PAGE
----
November 11, 2003
Three Things Gore TV Must Get Right
This post has been an age in the making, so let’s get to it. Gore TV: a new cable news channel for young people. I think it has potential. But how to make sure it doesn’t suck?
So glad you asked.
I offer three guidelines gleaned from my extensive experience as a young person disappointed again and again by cable news channels.
Read on, Gore & Co. — get this right.
It’s all about the web.
Clearly you will rely on the digital cable providers of America to broadcast your pirate signal deep into The Matrix. But what happens when all those zombified kids snap out of it and want to join your tribe of hip, young news rebels?
What will you tell them? “Stay tuned”?
No. You’ll tell them: Click over to Gore TV dot net, and let’s keep talking.
Your website should be a place to talk to your viewers about their concerns, curiosities, ideas, discoveries. There is a wave of participatory journalism on the rise, and Gore TV can use a great website to catch it, ride it, push it, and really get it.
Your website should also be a place to extend your coverage with background material and links to blogs and other news sites. It should be an equal partner with the TV operation, with a fully integrated staff and a shared bottom line.
I mean, come on. Why settle for another one-way news channel with a one-way website when you can build a hive of interaction and inquiry instead?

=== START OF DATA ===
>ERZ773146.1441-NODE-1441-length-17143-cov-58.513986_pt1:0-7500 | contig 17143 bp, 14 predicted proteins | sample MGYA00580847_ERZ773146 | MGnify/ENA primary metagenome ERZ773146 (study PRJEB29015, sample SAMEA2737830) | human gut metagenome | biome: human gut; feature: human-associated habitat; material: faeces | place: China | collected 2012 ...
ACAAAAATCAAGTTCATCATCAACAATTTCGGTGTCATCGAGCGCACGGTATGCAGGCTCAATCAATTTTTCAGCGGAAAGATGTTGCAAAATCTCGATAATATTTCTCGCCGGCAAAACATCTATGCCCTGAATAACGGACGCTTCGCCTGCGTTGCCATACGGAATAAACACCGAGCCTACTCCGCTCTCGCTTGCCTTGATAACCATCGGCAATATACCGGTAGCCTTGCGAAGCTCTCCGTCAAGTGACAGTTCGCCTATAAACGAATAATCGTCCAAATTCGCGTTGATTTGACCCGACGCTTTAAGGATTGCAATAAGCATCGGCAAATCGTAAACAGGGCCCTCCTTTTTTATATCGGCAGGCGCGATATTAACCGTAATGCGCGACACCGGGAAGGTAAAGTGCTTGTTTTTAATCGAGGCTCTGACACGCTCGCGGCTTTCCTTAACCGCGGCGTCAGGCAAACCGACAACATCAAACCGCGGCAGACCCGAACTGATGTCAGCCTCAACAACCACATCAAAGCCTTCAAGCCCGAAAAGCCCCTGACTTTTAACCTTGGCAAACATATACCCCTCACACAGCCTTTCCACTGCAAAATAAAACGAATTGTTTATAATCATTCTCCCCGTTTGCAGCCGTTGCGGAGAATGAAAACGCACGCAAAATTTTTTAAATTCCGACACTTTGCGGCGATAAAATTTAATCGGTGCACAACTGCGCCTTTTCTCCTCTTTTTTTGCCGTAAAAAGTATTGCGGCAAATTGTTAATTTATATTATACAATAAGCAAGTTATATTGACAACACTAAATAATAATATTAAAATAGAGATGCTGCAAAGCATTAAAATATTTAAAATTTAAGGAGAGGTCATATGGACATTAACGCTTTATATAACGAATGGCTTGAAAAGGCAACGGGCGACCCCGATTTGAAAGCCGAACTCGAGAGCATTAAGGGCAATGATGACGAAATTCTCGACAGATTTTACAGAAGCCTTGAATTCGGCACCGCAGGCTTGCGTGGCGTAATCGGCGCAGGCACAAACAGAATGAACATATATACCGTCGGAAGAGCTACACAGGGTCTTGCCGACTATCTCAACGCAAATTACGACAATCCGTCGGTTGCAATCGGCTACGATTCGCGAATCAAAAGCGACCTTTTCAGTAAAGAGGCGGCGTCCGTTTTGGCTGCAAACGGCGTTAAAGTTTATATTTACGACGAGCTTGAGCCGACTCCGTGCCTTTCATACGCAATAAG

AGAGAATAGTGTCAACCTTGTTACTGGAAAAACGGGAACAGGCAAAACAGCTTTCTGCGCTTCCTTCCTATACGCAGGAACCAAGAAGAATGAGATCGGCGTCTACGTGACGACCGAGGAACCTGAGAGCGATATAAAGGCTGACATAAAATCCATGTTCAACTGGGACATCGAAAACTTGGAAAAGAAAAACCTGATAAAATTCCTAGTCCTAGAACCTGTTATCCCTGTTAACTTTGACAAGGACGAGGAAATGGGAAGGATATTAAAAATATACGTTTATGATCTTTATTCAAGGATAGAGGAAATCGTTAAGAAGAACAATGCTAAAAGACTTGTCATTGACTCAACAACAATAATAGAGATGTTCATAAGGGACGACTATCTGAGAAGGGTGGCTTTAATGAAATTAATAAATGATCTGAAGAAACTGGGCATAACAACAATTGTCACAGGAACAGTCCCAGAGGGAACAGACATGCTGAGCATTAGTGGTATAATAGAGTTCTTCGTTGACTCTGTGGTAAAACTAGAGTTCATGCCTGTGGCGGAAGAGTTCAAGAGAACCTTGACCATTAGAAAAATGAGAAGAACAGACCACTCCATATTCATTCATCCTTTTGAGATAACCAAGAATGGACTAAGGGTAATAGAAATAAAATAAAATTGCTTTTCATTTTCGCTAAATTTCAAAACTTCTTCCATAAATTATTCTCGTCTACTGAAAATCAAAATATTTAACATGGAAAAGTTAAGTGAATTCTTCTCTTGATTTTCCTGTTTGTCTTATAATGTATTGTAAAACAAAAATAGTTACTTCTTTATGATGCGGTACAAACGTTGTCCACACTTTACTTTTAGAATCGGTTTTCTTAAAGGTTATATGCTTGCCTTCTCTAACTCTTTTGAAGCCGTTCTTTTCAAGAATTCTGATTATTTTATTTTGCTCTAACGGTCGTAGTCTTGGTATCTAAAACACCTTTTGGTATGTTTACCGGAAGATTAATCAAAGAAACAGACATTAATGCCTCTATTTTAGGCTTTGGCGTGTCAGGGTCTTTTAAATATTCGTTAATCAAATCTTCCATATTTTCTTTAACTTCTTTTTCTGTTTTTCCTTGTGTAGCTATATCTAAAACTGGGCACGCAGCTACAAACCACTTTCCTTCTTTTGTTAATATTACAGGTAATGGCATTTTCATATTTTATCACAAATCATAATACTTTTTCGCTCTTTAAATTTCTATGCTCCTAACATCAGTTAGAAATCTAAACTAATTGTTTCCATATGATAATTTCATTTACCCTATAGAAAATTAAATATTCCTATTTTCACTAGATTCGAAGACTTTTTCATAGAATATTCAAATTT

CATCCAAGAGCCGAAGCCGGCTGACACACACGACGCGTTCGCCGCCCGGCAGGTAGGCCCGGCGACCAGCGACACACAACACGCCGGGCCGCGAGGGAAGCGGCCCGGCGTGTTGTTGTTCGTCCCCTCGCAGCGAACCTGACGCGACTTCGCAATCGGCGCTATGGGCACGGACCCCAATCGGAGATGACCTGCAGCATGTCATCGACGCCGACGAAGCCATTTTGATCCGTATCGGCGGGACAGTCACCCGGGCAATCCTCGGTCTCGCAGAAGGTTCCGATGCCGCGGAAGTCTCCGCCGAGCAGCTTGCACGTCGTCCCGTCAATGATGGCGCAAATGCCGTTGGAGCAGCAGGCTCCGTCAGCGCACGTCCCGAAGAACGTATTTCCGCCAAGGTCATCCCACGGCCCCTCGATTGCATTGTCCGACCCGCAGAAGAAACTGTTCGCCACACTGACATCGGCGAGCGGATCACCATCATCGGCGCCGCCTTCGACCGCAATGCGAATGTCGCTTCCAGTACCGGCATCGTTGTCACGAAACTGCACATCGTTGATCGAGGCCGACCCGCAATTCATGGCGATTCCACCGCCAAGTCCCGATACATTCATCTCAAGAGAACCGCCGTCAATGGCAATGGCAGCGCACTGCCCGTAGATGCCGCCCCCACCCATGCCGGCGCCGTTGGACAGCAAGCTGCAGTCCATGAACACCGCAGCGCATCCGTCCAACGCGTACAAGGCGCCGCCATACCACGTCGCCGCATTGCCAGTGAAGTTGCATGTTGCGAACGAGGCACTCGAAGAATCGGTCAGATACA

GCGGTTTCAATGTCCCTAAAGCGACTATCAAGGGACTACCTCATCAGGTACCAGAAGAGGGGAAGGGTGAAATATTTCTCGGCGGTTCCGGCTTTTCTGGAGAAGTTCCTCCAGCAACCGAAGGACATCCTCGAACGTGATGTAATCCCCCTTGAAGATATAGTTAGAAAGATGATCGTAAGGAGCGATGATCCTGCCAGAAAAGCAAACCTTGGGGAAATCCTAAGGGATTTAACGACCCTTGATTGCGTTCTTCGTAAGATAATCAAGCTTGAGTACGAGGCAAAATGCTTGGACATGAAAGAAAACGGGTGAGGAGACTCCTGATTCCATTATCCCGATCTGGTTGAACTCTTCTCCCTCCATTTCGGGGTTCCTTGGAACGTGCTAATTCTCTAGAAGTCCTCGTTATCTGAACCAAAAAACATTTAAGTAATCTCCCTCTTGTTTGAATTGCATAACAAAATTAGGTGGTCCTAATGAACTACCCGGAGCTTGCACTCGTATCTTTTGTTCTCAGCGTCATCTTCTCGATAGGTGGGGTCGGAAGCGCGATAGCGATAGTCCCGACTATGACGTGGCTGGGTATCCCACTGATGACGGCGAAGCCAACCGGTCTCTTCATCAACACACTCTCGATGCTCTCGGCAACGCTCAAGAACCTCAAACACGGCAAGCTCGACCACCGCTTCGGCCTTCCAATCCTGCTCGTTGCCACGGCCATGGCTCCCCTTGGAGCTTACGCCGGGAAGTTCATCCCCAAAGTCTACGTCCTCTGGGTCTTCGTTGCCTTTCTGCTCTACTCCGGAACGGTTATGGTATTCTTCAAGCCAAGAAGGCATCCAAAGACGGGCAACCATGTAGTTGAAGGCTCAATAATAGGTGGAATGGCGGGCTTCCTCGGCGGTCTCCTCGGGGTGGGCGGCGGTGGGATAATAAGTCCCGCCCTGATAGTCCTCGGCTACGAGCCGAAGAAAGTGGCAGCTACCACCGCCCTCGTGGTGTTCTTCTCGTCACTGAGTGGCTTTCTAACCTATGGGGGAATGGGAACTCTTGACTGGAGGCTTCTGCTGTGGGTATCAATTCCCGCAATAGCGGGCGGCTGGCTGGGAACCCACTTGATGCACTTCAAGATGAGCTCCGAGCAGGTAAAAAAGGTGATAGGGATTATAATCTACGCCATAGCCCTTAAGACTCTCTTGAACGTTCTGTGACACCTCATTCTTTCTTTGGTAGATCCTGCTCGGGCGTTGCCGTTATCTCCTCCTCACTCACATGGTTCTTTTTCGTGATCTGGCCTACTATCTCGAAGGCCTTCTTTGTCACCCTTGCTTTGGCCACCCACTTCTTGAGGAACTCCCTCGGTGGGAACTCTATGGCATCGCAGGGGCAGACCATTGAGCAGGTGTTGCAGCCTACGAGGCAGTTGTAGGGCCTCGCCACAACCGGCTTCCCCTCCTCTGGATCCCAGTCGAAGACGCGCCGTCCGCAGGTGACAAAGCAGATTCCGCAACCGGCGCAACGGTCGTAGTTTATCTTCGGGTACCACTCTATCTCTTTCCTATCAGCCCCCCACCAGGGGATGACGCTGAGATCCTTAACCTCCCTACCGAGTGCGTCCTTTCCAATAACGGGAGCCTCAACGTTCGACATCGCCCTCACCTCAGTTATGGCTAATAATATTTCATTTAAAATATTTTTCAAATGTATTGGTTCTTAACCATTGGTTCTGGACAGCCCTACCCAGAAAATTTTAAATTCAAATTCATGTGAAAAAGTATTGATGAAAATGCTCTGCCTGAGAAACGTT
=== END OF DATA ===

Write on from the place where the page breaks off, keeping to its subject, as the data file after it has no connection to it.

It’s all about the tone.
You must not hire TV people.
At least, you must not hire TV people who talk like this:
An outbreak (pause) of deadly food poisoning. Tonight, a look at (chin sharply down) what went wrong. (Head ten degrees left.) But first (wait for it) our top stories. (Nod.)
Gyeahhh. It’s so creepy. Someone deprogram these people.
At Gore TV, every voice should check Authority at the door. Every cadence should be authentic. Every face should look at the camera like it’s a friend, a co-worker, a confidante.
Tonally, you should be more blog than broadcast news; more This American Life than This Week; more Howard Dean than Dick Gephardt and, for that matter, more Dick Cheney than George Bush; more Daily Show than Nightli — actually, no, scratch that. Nightline’s tone is pretty good: cordial, curious, personal. Gore TV can work with that.
It’s all about the scope.
It has been a traditional goal of news organizations to provide comprehensive coverage of current events.
Well, it ain’t the 20th century anymore. Comprehensiveness is a vanishing goalpost, a glimmer in the eye of Google News.
Face it: Gore TV will be one small piece of a sprawling media mosaic. If the channel’s viewers are as young and engaged as you hope, they’ll get their news from The New York Times, from CNN, from their school paper, from Fark.com, from their buddy’s blog.
And they’ll get it from Gore TV, too, but only if you consciously focus your resources to carve out mega-niches where you can do better work than anyone else in the world.
My suggestions, for starters:
- Structure of a Scientific Revolution — from gadgets to genomics
- The New World — trade, culture, security, diplomacy
- Pop Culture Outpost — genres and subcultures
Leave the celebrity trials to CNN. Leave the markets to CNBC. Leave the election spin and counter-spin to the Washington Post.
Sure, do politics, do policy, do Iraq — but with nuance. Pick angles: the people behind the scenes at campaign HQ; radical visions of American government; meta-journalism in Baghdad, following reporters around on the job.
You’re starting to get the idea.